Greetings, Earthlings! I have now taken over 2020k….
It’s summer in the city and while perhaps one might expect my monthly round-up of gems from Canada to harbour a Caribbean flavour (it’s Carnival weekend here in Toronto), I’ve opted instead for a blend of the atmospheric and the hook-heavy pop. Cozy up, get introspective and dance the rent check blues away.
“With Haste” – Future History
Toronto indie band Future History fast earned my devotion at NXNE 2012, where I caught half their set and rushed off to another gig with their CD in hand. Said CD, Loss:/Self, earned top honours in OTM’s Top 12 of 2012 with its powerful storytelling and sonic exploration of what it means to lose oneself in every way.
Sounds depressing, but it’s not. Trust me, it’s a must-own album.
2013 heralds the band’s third album Lungs, and like the title suggests, Future History plans to rebuild the soul left searching in 2012. Lead track “With Haste” is the first single and signals the rise from the scorched earth. Haunting vocals and a continued commitment to the progressive elements and experimentation that push them to the front of the pack make this a track to check out. It’s a free download at their official site, or you can check out the video below.
“What I Wouldn’t Do” – Serena Ryder
Canadian songstress Serena Ryder is well known around my neck of the woods. With her bluesy pipes and catchy songwriting, it’s no wonder the divine Melissa Etheridge brought her along as support on her tour for Fearless Love. Let me tell you: the duets between the two were simply incredible.
On her latest album Harmony, Ryder is a bit of a child at play, exploring different styles of music yet retaining the sincerity of her work. Single “What I Wouldn’t Do” is commercial pop all over and yet, it delivers enough maturity and quirky lyrics to make it more memorable than the latest Disney star pap. Check out the track below and groove along.
“Goldmine” – Fitness Club Fiasco
Matt Henderson has never been the kind of guy to kick back and rest, or so it seems. Having released his first album with Old English this year to considerable acclaim from OTM, he’s already off and running with a new band, Fitness Club Fiasco. The sound is decidedly similar to Old English‘s retro-but-fresh-synthpop vibe, yet it has a bit more of a lightness to it. The happier cousin, perhaps?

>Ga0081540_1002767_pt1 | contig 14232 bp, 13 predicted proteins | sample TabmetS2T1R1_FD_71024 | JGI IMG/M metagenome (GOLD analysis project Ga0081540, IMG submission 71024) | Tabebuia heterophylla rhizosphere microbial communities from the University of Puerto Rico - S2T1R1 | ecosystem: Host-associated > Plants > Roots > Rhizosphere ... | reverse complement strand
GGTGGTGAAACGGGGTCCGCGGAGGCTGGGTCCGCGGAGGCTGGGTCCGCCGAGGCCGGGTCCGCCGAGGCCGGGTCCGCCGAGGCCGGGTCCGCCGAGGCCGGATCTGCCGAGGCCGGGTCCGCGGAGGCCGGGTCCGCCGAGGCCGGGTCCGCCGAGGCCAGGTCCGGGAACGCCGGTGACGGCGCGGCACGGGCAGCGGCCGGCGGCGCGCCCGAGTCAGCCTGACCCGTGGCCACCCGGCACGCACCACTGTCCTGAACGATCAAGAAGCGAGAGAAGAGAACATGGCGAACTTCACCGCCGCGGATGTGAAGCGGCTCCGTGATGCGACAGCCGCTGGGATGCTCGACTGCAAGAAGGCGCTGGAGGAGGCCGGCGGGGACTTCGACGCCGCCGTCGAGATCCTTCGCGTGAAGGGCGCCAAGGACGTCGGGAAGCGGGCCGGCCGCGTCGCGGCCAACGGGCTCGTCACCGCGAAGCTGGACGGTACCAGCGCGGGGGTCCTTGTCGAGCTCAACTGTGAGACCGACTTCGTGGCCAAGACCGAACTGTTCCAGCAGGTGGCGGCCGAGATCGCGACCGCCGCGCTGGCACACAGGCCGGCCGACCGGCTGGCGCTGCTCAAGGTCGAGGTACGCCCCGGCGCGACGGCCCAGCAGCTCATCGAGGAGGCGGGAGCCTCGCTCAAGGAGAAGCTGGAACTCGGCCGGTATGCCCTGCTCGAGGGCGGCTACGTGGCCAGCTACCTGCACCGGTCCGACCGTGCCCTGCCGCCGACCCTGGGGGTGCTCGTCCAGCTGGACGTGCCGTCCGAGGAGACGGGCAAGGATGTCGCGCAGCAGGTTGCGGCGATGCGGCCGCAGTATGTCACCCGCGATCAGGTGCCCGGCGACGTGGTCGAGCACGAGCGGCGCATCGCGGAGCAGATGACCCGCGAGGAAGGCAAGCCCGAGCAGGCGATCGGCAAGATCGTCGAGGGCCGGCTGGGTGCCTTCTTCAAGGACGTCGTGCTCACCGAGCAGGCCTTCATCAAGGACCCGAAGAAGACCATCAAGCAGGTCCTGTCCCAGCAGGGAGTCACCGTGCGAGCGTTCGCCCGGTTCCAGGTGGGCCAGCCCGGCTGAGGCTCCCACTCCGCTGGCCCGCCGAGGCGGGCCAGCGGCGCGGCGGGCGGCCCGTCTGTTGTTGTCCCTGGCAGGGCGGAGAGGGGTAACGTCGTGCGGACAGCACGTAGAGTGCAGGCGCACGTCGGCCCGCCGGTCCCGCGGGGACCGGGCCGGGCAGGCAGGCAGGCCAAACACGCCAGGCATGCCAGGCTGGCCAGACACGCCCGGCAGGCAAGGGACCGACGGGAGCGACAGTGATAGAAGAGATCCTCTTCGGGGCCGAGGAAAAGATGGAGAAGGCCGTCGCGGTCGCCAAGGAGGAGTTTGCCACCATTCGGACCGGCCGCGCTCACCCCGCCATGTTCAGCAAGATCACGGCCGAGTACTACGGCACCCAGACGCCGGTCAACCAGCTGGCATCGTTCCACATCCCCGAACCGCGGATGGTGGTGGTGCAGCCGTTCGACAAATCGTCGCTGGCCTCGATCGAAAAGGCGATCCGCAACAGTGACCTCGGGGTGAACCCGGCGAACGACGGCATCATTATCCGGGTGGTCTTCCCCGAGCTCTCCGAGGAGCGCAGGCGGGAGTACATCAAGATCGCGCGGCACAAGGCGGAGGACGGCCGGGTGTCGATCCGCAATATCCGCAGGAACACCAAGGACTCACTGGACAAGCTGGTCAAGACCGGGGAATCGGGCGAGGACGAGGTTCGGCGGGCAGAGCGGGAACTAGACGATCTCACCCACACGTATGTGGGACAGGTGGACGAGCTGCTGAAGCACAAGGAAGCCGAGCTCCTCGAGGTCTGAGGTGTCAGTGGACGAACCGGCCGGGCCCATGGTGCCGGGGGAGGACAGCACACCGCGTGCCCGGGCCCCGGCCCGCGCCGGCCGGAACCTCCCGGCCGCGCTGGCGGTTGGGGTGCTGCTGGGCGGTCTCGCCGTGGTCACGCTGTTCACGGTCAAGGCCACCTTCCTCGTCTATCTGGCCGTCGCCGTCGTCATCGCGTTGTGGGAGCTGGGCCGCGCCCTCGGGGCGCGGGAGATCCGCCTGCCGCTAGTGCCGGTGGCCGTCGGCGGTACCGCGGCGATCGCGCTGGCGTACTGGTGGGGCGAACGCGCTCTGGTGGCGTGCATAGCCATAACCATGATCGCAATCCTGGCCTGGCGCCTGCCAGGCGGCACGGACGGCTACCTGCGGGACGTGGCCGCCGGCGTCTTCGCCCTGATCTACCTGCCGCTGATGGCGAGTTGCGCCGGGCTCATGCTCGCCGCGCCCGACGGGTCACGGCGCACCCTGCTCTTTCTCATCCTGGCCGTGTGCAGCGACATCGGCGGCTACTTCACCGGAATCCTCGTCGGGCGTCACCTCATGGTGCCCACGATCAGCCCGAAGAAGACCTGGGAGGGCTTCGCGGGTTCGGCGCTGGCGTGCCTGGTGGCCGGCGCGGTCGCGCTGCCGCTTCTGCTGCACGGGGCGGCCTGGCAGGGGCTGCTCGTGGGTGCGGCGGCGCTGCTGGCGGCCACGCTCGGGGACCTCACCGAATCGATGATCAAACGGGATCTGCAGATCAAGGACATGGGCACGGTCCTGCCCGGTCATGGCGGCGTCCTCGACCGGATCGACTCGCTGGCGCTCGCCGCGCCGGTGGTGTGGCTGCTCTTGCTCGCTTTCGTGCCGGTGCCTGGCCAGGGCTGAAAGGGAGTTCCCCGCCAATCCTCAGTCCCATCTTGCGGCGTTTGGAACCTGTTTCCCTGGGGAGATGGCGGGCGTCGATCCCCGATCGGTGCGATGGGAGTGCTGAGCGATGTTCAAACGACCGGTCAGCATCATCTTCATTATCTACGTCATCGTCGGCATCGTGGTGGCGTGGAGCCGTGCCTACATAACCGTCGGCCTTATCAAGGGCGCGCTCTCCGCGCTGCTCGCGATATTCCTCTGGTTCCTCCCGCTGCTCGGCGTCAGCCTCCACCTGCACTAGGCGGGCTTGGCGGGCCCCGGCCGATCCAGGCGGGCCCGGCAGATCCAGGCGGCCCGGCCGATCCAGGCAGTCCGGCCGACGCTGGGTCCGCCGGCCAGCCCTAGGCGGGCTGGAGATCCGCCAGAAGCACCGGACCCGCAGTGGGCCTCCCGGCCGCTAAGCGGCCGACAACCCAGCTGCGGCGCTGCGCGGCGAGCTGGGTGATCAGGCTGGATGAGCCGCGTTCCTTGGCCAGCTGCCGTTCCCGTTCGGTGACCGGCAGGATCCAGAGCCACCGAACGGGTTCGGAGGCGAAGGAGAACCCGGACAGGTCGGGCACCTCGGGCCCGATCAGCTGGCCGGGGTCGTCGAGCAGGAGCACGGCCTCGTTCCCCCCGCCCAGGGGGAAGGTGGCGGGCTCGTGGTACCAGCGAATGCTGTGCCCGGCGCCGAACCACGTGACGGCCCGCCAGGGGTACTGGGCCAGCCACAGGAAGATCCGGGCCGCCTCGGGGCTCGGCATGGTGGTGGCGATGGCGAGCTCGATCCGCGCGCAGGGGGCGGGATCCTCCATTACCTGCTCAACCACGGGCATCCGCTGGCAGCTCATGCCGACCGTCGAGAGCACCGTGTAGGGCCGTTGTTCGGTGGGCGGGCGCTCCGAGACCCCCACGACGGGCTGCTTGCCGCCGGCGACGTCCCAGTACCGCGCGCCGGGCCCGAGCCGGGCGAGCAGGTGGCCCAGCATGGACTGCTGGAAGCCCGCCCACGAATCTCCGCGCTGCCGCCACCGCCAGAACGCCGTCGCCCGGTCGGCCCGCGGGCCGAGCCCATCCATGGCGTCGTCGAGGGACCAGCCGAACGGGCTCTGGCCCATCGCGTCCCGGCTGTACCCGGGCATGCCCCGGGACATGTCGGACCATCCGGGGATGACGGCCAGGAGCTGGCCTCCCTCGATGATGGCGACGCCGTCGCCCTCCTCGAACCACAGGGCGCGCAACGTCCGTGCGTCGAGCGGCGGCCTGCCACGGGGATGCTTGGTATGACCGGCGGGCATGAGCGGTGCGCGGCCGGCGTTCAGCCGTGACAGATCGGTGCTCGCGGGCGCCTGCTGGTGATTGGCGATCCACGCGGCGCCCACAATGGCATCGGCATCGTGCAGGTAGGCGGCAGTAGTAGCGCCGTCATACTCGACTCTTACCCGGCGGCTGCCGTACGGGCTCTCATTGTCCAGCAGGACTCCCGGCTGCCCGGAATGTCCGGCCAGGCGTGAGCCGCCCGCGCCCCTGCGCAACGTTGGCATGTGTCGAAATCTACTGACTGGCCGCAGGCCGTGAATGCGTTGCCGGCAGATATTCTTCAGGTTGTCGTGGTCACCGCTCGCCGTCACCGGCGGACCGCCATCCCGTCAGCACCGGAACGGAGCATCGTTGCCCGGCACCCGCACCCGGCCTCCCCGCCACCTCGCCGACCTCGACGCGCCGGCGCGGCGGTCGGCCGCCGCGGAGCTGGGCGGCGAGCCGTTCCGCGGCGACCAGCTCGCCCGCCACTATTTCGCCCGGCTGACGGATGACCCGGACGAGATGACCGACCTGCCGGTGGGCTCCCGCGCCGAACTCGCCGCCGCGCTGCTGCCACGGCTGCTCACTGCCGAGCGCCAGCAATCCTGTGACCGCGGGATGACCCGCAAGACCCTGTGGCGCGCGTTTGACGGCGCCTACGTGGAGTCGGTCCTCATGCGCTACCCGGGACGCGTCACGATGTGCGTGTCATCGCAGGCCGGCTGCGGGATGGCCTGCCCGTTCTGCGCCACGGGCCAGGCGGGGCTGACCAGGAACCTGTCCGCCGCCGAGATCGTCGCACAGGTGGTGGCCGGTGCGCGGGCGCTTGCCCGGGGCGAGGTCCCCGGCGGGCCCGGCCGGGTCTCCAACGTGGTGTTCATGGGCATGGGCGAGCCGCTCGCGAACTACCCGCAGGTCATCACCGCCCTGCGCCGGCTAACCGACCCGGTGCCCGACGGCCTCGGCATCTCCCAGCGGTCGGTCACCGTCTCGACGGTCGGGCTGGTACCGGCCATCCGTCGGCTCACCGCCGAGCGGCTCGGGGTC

“Goldmine” is the first single the band’s dropped and it’s definitely danceable — just ask the poor souls on the subway who’ve witnessed me tapping my toes happily while commuting to the day job. Give it a spin, but beware: it has earworm qualities.
“Bad Dream” – Wildlife
One of the stellar albums of 2013 I have yet to properly pay attention to over on OTM is Wildlife’s …On The Heart. A sort of musical love letter to the importance of the heart — as a muscle, as a metaphor for our passion and dreams — Wildlife combine indie alt-rock’s driving guitar lines and drums with a twist of electronic overtones to create something that’s more intriguing to the ears than the likes of Billy Talent.
(Aside: I apologize to America for Billy Talent and their “Viking Death March” song that has nothing to do with vikings or marching, much to my husband’s rage.)
“Bad Dream” has been on a loop for weeks in my skull, with its tale of sordid lives and love done wrong and its pulsing undercurrent. It truly embodies a racing heart on a sonic level, one of the nuances that make the entire album so memorable. By the time the song crescendoes and you’re singing, “‘Cause all this is better than nothing!” it’s too late: you belong to Wildlife.
“Catching Cold” – Andrew McMahon
Andrew McMahon is American and not indie. As the frontman of Something Corporate and Jack’s Mannequin, McMahon has spent half his life on stages, pounding a piano with a ferocity only Tori Amos can top (although I don’t see her standing on her piano and jumping off). His piano pop-rock compositions are a staple on the trusty iPod and his latest EP, The Pop Underground, is no exception.
On this track, there’s a riff that evokes old school Police and a flair of reggage and while it doesn’t surprise me much, given the man’s taste in music, it’s still a new element that makes “Catching Cold” standout. Ever personal within his lyrics, the sincerity touches the heart even as one moves to the melody.
Speaking of that sincerity, a quick Toronto concert story: the city was hit with a thunderstorm from hell, creating havoc and floods as I and dozens of fans waited outside for his show. Andrew came out into the storm — no umbrella, no coat — and took photos with and hugged every single one of us, thanking us for braving the weather to see his show. Now, if that’s not a man worthy of four minutes and two seconds of your time, I don’t know who is.
And that’s it for August! Be sure to swing by OTM for more reviews and news, including RJ’s Hidden Gems series as part of our blogging exchange.
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